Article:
Status Epilepticus SE Status epilepticus is a condition resulting either from the failure of the mechanisms responsible for seizure termination or from the initiation of mechanisms, which lead to abnormally, prolonged seizures (after time point t1). It is a condition, which can have long-term consequences (after time point t2), including neuronal death, neuronal injury, and alteration of neuronal networks, depending on the type and duration of seizures. In the case of convulsive (tonic–clonic) SE, t1 is 5 min and t2 is 30 min.This definition is conceptual, with two operational dimensions: the first is the length of the seizure and the time point (t1) beyond which the seizure should be regarded as “continuous seizure activity.” The second time point (t2) is the time of ongoing seizure activity after which there is a risk of long-term consequences. In the case of convulsive (tonic–clonic) SE, both time points (t1 at 5 min and t2 at 30 min) are based on animal experiments and clinical research. This evidence is incomplete, and there is furthermore considerable variation, so these time points should be considered as the best estimates currently available. Data are not yet available for other forms of SE.[5]
Ventilator associated Pneumonia VAP Ventilator-associated pneumonia (VAP) is defined as pneumonia that occurs 48-72 hours or thereafter following endotracheal intubation, characterized by the presence of a new or progressive infiltrate, signs of systemic infection (fever, altered white blood cell count), changes in sputum characteristics, and detection of a causative agent. [6]
Acute Renal Failure RIFLE criteria
  • Class - Glomerular filtration rate criteria - Urine output criteria
  • Risk Serum creatinine × 1.5 Urine output < 0.5 ml/kg/hour × 6 hours
  • Injury Serum creatinine × 2 Urine output < 0.5 ml/kg/hour × 12 hours
  • Failure Serum creatinine × 3, or serum creatinine ≥4 mg/dl with an acute rise > 0.5 mg/dl Urine output < 0.3 ml/kg/hour × 24 hours, or anuria× 12 hours
  • Loss Persistent acute renal failure = complete loss of kidney function > 4 weeks
  • End-stage kidney disease End-stage kidney disease > 3 months

For conversion of creatinine expressed in conventional units to SI units, multiply by 88.4. RIFLE class is determined based on the worst of either glomerular filtration criteria or urine output criteria. Glomerular filtration criteria are calculated as an increase of serum creatinine above the baseline serum creatinine level. Acute kidney injury should be both abrupt (within 1–7 days) and sustained (more than 24 hours). When the baseline serum creatinine is not known and patients are without a history of chronic kidney insufficiency, it is recommend to calculate a baseline serum creatinine using the Modification of Diet in Renal Disease equation for assessment of kidney function, assuming a glomerular filtration rate of 75 ml/min/1.73 m2. When the baseline serum creatinine is elevated, an abrupt rise of atleast 0.5 mg/dl to more than 4 mg/dl is all that is required to achieve class Failure. [7]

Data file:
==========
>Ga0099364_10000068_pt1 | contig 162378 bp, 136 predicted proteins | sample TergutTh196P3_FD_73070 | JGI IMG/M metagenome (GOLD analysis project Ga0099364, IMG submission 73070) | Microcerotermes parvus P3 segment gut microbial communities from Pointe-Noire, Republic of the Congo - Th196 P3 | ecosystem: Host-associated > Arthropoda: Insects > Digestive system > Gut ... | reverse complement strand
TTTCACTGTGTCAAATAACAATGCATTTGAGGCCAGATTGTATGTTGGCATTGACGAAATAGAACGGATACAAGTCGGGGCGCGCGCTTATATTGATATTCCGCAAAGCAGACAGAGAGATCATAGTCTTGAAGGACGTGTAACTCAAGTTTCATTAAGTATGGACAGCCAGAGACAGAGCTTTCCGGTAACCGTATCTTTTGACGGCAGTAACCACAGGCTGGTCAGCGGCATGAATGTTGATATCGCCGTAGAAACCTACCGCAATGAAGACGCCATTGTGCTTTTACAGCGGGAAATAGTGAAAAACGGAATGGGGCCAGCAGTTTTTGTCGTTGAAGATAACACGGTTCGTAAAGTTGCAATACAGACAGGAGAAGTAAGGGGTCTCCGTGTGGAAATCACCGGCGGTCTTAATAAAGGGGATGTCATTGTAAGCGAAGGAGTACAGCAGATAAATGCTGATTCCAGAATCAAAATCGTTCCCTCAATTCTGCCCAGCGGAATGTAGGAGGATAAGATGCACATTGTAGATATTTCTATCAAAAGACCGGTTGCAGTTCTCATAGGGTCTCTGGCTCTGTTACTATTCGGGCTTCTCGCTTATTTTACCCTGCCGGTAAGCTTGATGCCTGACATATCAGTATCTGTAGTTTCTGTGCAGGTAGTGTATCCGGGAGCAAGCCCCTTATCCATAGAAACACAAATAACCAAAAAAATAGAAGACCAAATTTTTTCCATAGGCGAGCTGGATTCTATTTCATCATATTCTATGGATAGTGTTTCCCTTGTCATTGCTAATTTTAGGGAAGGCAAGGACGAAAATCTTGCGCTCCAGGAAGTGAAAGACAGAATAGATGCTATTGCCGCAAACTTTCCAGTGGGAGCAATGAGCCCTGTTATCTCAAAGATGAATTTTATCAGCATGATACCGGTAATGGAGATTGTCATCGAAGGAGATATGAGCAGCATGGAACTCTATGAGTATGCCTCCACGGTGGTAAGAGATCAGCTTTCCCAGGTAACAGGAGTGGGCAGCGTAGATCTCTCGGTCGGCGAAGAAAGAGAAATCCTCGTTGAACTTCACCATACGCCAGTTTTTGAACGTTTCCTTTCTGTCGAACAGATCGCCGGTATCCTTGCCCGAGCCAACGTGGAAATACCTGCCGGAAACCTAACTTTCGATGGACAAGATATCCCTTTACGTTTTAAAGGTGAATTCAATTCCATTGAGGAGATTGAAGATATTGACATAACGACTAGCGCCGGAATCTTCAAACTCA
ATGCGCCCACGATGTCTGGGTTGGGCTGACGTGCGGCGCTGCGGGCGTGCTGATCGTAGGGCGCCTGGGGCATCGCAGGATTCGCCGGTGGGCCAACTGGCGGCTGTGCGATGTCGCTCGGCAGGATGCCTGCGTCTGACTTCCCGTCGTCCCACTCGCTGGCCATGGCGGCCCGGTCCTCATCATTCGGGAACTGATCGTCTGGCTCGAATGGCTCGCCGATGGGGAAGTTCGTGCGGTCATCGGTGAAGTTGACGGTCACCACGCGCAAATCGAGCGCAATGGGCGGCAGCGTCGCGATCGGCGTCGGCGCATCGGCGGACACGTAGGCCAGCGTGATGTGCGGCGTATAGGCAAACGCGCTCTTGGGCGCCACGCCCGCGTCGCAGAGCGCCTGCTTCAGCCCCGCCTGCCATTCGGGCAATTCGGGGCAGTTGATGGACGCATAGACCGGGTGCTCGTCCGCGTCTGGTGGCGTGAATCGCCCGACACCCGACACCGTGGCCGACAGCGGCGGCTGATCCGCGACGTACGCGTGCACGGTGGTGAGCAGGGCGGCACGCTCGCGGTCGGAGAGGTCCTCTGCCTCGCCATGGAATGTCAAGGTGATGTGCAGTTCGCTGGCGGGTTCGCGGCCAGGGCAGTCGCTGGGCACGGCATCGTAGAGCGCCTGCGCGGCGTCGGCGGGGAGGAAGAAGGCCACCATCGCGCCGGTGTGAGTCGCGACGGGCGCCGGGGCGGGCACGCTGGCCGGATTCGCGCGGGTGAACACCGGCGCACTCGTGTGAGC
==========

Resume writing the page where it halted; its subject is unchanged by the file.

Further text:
Central line associated blood stream infection CLABSI A laboratory-confirmed bloodstream infection (LCBI) where central line (CL) or umbilical catheter (UC) was in place for >2 calendar days on the date of event, with day of device placement being Day 1, AND the line was also in place on the date of event or the day before.[8]
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  1. The ARDS Definition Task Force. Acute respiratory distress syndrome: the Berlin definition. JAMA 2012;307:2526–2533 Read More: http://jama.jamanetwork.com/article.aspx?articleid=1160659#Results
  2. http://www.world-critical-care.org/images/constitutionSEOULfinal.pdf
  3. http://www.sccm.org/Research/Quality/Pages/Sepsis-Definitions.aspx
  4. http://www.sccm.org/Documents/SSC-Guidelines.pdf
  5. Trinka, E., Cock, H., Hesdorffer, D., Rossetti, A. O., Scheffer, I. E., Shinnar, S., Shorvon, S. and Lowenstein, D. H. (2015), A definition and classification of status epilepticus – Report of the ILAE Task Force on Classification of Status Epilepticus. Epilepsia, 56: 1515–1523. doi: 10.1111/epi.13121 | http://onlinelibrary.wiley.com/doi/10.1111/epi.13121/full
  6. Critical Care 2014, 18:208 doi:10.1186/cc13775 | http://ccforum.com/content/18/2/208
  7. Critical Care 2006, 10:R73 doi:10.1186/cc4915 | http://www.ccforum.com/content/10/3/R73
  8. http://www.cdc.gov/nhsn/PDFs/pscManual/4PSC_CLABScurrent.pdf